Work is expected to be completed before the end of the year on a mining industry project at Ilkeston which is thought to be unique in this country - and one which is already paying dividends in improved underground safety at the collieries.
Three years ago the work was started in reproducing in detail in the grounds of the Mines Rescue station, Manners Road, Ilkeston - the conditions existing at an actual pit so that local colliery rescue teams could receive far more efficient training than has been possible in the past. Underground tunnels, about 400 feet of them, have been dug out a few feet below the surface of the Station premises. Pit-props, a conveyor belt, tub-tracks and even a coal cutter have been installed to bring true-to-life conditions as experienced by miners every day.
From 32 Pits
Rescue teams-each consisting of between five and eight, men come from 32 pits in the area to receive first,
class training at this unusual school where the tunnel ceilings are so low - another life- like feature is that a pupil bangs his head if he forgets to keep it well down during "lessons."
Members of the volunteer teams from these 32 collieries are taught actual rescue work, fire fighting and procedures in case of explosion, in fact their schooling covers every eventuality of the dreaded underground disaster.
And their teachers? - these are the men who have learned much of what they know in the hard school of experience.
Most of the instructional work is carried out by Mr.A. Syson, superintendent of the station, and Mr. A. Sheffield; assistant superintendent. The whole project was in fact Mr. Syson's idea and was given the blessing of the N.C.B.
They Cut the Cost
The cost of the scheme has been reduced by the fact that the 12 members of the Station staff have carried out all the work themselves - building the tunnels, putting up supports and even brushing black paint on to an underground wall which represents the coal face.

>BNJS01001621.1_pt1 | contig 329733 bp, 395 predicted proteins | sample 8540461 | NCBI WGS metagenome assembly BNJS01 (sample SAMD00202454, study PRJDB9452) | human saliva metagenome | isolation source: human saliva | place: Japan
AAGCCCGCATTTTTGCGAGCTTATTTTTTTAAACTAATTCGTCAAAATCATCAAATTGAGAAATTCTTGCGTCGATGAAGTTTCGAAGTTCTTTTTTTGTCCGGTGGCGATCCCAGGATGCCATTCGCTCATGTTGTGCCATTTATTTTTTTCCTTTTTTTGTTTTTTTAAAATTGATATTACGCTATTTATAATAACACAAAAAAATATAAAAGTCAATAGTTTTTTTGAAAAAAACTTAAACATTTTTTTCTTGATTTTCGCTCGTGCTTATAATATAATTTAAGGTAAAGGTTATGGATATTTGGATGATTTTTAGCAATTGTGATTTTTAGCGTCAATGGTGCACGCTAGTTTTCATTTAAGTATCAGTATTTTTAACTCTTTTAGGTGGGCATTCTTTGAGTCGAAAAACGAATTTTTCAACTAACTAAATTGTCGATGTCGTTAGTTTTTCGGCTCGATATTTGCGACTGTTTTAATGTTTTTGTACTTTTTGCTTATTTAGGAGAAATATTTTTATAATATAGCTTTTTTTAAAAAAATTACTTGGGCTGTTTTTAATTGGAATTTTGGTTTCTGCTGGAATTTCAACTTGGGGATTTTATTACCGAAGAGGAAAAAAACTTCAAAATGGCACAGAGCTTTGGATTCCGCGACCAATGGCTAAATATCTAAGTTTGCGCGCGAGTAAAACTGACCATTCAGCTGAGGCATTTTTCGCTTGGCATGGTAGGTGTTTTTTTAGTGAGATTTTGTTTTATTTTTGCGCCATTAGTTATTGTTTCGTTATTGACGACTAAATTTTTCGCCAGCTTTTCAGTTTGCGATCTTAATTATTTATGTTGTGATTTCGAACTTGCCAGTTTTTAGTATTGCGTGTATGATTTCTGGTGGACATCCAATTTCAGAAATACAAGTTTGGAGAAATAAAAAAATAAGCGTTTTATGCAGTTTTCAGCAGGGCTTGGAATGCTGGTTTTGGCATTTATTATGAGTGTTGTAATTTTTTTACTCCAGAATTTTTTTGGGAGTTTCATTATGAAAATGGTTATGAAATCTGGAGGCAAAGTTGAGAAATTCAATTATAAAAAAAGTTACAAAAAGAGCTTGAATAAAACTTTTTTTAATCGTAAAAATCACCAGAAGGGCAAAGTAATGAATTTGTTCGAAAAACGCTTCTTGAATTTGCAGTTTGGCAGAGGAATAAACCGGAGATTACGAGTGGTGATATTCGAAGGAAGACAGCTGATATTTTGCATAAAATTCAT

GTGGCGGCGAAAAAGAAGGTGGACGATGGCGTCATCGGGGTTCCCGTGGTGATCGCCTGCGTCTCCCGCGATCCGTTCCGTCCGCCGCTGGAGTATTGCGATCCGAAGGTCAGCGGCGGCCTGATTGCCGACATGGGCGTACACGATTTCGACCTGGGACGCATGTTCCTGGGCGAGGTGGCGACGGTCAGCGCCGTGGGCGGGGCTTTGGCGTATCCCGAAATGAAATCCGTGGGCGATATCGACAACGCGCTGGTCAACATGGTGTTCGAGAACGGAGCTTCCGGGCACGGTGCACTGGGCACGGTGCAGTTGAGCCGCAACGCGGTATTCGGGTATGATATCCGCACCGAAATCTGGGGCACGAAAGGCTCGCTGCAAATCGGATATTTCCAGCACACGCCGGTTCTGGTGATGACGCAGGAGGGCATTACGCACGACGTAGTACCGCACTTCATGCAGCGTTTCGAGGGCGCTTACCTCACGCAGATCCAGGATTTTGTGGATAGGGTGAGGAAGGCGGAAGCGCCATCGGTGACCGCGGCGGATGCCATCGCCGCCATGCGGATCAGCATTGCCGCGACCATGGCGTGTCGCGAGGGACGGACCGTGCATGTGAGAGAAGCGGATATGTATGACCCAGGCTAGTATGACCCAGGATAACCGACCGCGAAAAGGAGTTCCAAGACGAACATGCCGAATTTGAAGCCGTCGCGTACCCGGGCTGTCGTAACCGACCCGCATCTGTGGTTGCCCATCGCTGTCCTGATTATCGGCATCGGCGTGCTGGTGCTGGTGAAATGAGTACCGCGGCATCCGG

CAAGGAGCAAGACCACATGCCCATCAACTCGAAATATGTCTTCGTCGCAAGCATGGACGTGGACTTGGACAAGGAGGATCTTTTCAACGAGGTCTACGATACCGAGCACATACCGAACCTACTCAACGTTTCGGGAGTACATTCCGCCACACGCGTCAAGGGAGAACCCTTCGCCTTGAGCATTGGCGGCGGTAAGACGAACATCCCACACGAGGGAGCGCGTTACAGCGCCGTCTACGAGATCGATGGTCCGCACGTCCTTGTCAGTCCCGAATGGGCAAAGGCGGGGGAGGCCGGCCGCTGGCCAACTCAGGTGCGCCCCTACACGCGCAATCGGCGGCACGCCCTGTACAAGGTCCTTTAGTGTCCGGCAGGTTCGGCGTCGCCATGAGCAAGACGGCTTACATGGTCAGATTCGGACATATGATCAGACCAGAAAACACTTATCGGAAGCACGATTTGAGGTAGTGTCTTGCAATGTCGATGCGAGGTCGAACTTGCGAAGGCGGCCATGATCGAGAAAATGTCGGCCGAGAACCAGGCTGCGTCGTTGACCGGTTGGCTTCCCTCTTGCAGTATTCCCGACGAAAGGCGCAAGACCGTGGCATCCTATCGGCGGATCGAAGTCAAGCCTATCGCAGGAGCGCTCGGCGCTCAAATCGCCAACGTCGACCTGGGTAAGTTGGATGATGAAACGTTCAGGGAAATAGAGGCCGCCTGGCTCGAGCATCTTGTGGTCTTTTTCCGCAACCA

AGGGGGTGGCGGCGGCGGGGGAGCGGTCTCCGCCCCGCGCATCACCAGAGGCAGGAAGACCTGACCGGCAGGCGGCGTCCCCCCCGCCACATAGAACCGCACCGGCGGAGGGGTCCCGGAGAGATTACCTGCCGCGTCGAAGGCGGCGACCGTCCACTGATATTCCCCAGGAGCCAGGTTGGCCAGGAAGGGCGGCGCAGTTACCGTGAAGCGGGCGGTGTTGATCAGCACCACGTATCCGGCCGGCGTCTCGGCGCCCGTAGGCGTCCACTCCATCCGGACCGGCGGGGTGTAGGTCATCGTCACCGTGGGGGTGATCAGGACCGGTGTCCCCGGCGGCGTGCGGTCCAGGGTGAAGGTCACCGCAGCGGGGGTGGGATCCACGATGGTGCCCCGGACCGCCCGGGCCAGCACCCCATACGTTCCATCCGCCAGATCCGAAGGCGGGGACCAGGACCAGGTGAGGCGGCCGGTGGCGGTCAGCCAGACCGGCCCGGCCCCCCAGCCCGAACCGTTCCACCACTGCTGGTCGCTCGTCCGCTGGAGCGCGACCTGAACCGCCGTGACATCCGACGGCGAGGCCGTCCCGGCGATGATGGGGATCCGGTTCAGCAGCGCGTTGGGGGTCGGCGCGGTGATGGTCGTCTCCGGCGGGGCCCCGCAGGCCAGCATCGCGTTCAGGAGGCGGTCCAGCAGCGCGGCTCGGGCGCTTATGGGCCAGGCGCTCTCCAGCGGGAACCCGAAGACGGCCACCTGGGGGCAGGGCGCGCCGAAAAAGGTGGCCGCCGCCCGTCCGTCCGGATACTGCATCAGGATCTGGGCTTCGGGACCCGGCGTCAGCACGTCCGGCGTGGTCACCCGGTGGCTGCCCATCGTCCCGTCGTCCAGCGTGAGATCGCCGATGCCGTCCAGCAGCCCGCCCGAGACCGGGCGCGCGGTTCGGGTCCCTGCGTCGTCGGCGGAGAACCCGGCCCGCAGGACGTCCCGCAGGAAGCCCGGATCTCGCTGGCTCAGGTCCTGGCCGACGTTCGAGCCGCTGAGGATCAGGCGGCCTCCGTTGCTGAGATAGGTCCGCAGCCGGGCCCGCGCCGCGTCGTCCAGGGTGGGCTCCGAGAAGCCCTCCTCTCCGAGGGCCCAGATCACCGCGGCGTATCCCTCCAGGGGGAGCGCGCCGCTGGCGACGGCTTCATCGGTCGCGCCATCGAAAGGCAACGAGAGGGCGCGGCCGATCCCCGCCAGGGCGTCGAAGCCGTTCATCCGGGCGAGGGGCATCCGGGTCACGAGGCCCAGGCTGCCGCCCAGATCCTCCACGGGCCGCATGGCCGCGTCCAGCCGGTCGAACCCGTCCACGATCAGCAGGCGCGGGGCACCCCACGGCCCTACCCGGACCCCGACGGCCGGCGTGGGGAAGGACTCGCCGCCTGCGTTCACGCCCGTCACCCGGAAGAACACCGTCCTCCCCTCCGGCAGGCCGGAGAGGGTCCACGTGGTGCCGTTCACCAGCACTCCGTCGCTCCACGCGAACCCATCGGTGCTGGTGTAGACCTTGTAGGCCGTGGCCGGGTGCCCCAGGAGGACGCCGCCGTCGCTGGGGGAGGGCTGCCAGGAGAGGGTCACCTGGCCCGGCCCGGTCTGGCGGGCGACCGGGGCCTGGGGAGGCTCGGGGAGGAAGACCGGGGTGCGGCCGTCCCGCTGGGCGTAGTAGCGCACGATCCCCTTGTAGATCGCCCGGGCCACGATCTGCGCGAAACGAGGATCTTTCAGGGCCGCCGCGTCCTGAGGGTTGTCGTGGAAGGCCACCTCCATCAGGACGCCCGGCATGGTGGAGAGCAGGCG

All this has, of course, been apart from their own actual rescue work, visiting collieries to train rescue teams, and, one of the most important jobs of all, careful attention to their equipment,a slight fault in which might cost them, or the me they are rescuing, their lives.
Mr. Syson, who has been superintendent at the Station since 1936 he says that their underground school has cost only a few hundred pounds. It will obviously more than repay for itself in improved mines-rescue efficiency.
For several years before the Station's "pit", was opened, training was carried out in a small brick construction, representing a colliery road-way, at Manners road.
Mr Sheffield, who has been at the station for nearly 18 years accompanied me, being bent nearly double all the way, made our way by the light of our lamps, through the miniature colliery. Even though the work has not been completed it was easy to believe this was a real pit.
To illustrate the point - Mr Sheffield was just showing me the coal face" when I heard a loud and ominous rumbling noise. Momentarily I must have looked as scared as I felt. "No, it's only a thunder storm outside," he assured me!
Here and there were lying "bodies" - life size wooden dummies of men, representing casualties. These, too, have been made by the station staff and are used during training.
It is obviously no easy task for the rescue teams, weighed down as they are by their heavy equipment, to carry these dummies through the narrow tunnels. But their task is often deliberately made more difficult by the trainers, for a 5 h.p. fan has been set up in one section of the working to blow thick eye-stinging smoke and fumes from the boiler house into the tunnels, giving trainees experience in working in conditions that would exists if say an underground fire had broken out.
Incidentally, till I visited the station I had always regarded the use of canaries in the detection of gases in collieries as a cruel necessity. Mr.-Sheffield soon changed that point of view.
He told me that not one of the Station's canaries had died by gassing, since he had been there although many had been used for gas detection work.
"When you are going down a pit where there might be gases you have to keep a close watch on the canary you are carrying," he said. "The first sign gas is that the bird starts blinking rather sleepily. Then it starts wobbling and eventually drops to the bottom of the cage with it's wings outstretched."
To revive it the canary is given the same treatment that men receive in similar circumstances. The bird is taken away from the danger area, given oxygen from the rescuers supply and has its breast massaged as a form of artificial respiration. This soon brings it round.
The stations 26 canaries certainly looked chirpy enough when I saw them in their aviary where they are bred and where they receive the best of treatment - treatment merited by these little life savers.